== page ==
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Harvesting Cattail Shoots

Cattails are a nutritious plant that are packed full of starches and in a survival situation, that means a good find.

The cattail is found throughout most of the US near slow moving or standing water. Almost all parts of the cattail are edible at some time of the year and were depended upon heavily as a main source of food by Native Americans. Currently in the North Woods around late April and early May, the cattail shoots are just coming up and are ready for harvest. They are very tasty at this time of their growth and exceptionally tender.

Here is a cluster of old growth cattails and new shoots growing near a lake.

This time of year, we are looking for the younger, new growth plants which are typically the green plants among the dead brown.Here is a young cattail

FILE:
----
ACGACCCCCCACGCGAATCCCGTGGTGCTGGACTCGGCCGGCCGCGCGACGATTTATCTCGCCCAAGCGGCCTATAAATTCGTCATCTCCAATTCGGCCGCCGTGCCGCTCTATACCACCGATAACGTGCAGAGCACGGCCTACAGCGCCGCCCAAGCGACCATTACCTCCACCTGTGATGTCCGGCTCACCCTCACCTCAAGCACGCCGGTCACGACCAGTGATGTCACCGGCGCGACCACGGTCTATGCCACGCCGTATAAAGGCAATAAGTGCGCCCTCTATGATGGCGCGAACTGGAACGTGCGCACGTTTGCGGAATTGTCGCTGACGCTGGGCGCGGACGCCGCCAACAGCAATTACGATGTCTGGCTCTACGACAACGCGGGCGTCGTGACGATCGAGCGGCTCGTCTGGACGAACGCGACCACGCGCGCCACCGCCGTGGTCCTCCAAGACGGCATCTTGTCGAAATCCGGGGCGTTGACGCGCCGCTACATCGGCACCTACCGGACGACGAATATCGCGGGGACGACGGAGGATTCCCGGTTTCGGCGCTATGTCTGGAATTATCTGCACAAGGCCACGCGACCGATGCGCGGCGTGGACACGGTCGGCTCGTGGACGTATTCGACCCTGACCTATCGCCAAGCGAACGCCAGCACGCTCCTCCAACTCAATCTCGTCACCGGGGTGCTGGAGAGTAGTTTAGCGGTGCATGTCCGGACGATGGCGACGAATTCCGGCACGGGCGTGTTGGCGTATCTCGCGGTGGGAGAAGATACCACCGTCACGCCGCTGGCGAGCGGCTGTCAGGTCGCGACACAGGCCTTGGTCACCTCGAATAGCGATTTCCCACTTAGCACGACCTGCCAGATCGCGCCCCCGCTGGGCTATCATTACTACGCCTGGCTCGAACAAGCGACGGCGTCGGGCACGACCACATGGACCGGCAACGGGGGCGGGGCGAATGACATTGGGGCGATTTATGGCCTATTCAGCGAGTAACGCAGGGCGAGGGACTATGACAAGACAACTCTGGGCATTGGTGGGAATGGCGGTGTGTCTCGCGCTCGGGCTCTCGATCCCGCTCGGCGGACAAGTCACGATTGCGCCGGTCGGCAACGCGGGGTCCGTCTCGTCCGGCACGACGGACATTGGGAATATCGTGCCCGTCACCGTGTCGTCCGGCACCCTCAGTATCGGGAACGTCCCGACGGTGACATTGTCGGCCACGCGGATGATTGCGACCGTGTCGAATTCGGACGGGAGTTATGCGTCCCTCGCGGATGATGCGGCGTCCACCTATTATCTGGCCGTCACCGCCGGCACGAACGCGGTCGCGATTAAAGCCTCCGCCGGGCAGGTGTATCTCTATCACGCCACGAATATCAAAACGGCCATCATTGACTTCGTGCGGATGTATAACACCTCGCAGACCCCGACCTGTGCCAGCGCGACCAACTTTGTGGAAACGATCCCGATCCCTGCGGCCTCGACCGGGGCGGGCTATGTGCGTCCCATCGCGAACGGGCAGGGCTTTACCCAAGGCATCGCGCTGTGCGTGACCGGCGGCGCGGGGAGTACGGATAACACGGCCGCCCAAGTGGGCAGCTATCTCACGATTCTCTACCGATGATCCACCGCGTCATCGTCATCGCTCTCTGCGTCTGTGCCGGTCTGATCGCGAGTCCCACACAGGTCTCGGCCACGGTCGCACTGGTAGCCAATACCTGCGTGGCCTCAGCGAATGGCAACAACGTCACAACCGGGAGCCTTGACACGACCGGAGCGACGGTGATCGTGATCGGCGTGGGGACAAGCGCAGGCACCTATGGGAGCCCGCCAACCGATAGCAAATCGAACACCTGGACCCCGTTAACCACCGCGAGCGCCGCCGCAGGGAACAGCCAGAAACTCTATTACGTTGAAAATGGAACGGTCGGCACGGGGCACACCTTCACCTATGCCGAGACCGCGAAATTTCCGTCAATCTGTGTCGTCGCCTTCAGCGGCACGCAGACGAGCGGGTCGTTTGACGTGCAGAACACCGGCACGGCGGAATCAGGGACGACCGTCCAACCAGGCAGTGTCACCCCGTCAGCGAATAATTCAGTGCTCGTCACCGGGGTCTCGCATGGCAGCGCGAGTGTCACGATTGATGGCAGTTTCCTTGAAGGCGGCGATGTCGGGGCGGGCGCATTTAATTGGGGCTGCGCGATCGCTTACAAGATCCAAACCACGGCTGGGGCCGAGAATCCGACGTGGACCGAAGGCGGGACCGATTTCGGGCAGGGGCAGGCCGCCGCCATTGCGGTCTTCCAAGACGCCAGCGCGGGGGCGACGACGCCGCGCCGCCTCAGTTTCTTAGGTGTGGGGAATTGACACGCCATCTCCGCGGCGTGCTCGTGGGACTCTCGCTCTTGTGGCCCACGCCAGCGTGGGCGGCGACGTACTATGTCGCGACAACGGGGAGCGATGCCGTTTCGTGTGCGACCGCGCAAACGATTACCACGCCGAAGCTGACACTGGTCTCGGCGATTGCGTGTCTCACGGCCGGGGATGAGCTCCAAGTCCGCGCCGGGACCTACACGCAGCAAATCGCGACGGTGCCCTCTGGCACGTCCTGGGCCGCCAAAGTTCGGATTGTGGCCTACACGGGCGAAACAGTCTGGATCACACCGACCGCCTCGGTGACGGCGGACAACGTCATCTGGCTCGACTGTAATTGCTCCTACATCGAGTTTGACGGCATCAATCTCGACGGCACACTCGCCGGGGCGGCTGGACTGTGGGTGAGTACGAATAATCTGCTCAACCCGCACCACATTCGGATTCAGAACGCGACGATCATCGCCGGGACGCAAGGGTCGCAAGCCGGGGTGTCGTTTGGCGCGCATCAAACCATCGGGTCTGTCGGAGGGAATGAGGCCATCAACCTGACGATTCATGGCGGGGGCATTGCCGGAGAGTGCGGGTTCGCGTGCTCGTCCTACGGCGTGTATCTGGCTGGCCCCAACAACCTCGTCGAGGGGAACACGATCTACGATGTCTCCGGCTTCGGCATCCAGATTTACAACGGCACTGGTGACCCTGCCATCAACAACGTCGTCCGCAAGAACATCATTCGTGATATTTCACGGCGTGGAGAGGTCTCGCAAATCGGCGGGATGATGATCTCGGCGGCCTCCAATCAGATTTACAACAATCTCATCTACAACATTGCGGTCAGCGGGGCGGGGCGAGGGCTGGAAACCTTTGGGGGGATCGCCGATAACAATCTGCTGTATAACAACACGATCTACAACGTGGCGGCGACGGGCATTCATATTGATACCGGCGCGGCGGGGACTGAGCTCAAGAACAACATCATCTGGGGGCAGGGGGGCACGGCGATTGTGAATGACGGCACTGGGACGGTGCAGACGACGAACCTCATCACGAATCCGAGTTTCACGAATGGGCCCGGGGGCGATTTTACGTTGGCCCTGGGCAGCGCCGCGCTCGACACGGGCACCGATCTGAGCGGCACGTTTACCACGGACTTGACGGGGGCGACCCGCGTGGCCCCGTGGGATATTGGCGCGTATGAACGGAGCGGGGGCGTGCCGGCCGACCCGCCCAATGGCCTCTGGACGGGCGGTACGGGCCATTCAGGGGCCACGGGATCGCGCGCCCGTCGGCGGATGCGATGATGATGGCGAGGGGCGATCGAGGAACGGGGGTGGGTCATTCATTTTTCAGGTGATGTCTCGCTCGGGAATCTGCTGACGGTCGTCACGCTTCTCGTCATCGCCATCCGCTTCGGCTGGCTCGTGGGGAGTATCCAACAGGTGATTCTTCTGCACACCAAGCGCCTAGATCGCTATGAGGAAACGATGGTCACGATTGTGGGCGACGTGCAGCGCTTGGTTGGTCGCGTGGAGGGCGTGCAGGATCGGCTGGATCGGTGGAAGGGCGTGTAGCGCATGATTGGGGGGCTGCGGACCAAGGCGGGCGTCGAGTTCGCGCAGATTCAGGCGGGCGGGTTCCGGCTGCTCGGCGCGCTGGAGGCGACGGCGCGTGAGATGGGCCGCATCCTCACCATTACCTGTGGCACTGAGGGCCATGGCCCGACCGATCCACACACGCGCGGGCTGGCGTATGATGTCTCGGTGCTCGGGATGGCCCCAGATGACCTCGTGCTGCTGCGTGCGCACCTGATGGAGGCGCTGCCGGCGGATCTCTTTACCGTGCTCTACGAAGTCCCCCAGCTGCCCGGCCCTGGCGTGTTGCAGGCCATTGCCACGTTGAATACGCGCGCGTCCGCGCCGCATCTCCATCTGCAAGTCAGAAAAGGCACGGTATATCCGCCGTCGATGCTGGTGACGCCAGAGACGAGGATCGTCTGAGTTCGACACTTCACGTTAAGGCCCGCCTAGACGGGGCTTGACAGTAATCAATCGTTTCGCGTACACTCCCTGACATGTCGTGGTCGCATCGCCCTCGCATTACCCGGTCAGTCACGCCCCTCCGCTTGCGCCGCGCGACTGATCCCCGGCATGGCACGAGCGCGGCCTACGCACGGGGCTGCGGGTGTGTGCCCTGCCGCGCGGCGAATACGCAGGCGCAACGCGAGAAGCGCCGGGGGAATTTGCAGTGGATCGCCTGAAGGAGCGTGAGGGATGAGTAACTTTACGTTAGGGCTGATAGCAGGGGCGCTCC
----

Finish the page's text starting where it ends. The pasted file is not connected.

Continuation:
And another young cattail to show you the variation in sizes and to further illustrate that plants don’t always look text-book.


The goal is to reach down and dig a bit through the muck at the base of the stalk and pull up the white shoot, starchy bulb, and/or the starch filled rhizome. This early in the season we are focusing on the tender white shoots.

With a little bit of swishing in the water, the white shoot should become prevalent and it is this white part that you are after.

These cattails are plentiful and quickly gathered.

To be a responsible harvester and make sure that there are new cattails for you to harvest later, only harvest a third of the available cattails at the most.

The outer leafs are separated from the stalk, leaving the tender shoot to be cut up into chunk sized pieces. They then can be fried up with a little butter or otherwise cooked in the same way one would do with asparagus.

About Bruce Pandoff

Bruce Pandoff
I live in Michigan's Upper Peninsula. I am a wildland firefighter, wilderness medical first responder, and attended NMU for environmental conservation.I much enjoy practicing primitive skills, researching ancient societies and cultures, and focus a lot of time and energy on studying plants and fungi.